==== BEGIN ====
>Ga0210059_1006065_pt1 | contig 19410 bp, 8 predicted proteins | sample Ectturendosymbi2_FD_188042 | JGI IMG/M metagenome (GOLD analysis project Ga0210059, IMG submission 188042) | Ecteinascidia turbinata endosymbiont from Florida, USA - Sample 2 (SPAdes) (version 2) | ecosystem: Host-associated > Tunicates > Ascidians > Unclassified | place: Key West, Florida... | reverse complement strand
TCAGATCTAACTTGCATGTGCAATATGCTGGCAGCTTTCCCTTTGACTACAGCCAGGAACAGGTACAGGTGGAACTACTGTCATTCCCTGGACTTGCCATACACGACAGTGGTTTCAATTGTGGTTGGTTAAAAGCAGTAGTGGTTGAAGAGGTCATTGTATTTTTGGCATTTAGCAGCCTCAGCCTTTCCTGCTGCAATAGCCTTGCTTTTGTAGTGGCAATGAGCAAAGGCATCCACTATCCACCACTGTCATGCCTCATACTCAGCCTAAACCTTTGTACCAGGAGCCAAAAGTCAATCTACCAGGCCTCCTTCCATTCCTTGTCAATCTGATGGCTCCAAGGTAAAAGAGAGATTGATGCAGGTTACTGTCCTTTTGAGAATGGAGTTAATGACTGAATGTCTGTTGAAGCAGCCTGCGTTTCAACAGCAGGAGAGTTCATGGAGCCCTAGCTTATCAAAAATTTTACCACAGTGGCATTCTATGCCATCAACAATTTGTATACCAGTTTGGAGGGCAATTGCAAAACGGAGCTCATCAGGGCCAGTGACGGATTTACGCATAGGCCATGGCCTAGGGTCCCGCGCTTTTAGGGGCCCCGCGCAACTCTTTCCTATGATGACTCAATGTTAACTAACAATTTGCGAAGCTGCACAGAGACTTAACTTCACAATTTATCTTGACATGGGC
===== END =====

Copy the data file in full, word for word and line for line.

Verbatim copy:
>Ga0210059_1006065_pt1 | contig 19410 bp, 8 predicted proteins | sample Ectturendosymbi2_FD_188042 | JGI IMG/M metagenome (GOLD analysis project Ga0210059, IMG submission 188042) | Ecteinascidia turbinata endosymbiont from Florida, USA - Sample 2 (SPAdes) (version 2) | ecosystem: Host-associated > Tunicates > Ascidians > Unclassified | place: Key West, Florida... | reverse complement strand
TCAGATCTAACTTGCATGTGCAATATGCTGGCAGCTTTCCCTTTGACTACAGCCAGGAACAGGTACAGGTGGAACTACTGTCATTCCCTGGACTTGCCATACACGACAGTGGTTTCAATTGTGGTTGGTTAAAAGCAGTAGTGGTTGAAGAGGTCATTGTATTTTTGGCATTTAGCAGCCTCAGCCTTTCCTGCTGCAATAGCCTTGCTTTTGTAGTGGCAATGAGCAAAGGCATCCACTATCCACCACTGTCATGCCTCATACTCAGCCTAAACCTTTGTACCAGGAGCCAAAAGTCAATCTACCAGGCCTCCTTCCATTCCTTGTCAATCTGATGGCTCCAAGGTAAAAGAGAGATTGATGCAGGTTACTGTCCTTTTGAGAATGGAGTTAATGACTGAATGTCTGTTGAAGCAGCCTGCGTTTCAACAGCAGGAGAGTTCATGGAGCCCTAGCTTATCAAAAATTTTACCACAGTGGCATTCTATGCCATCAACAATTTGTATACCAGTTTGGAGGGCAATTGCAAAACGGAGCTCATCAGGGCCAGTGACGGATTTACGCATAGGCCATGGCCTAGGGTCCCGCGCTTTTAGGGGCCCCGCGCAACTCTTTCCTATGATGACTCAATGTTAACTAACAATTTGCGAAGCTGCACAGAGACTTAACTTCACAATTTATCTTGACATGGGC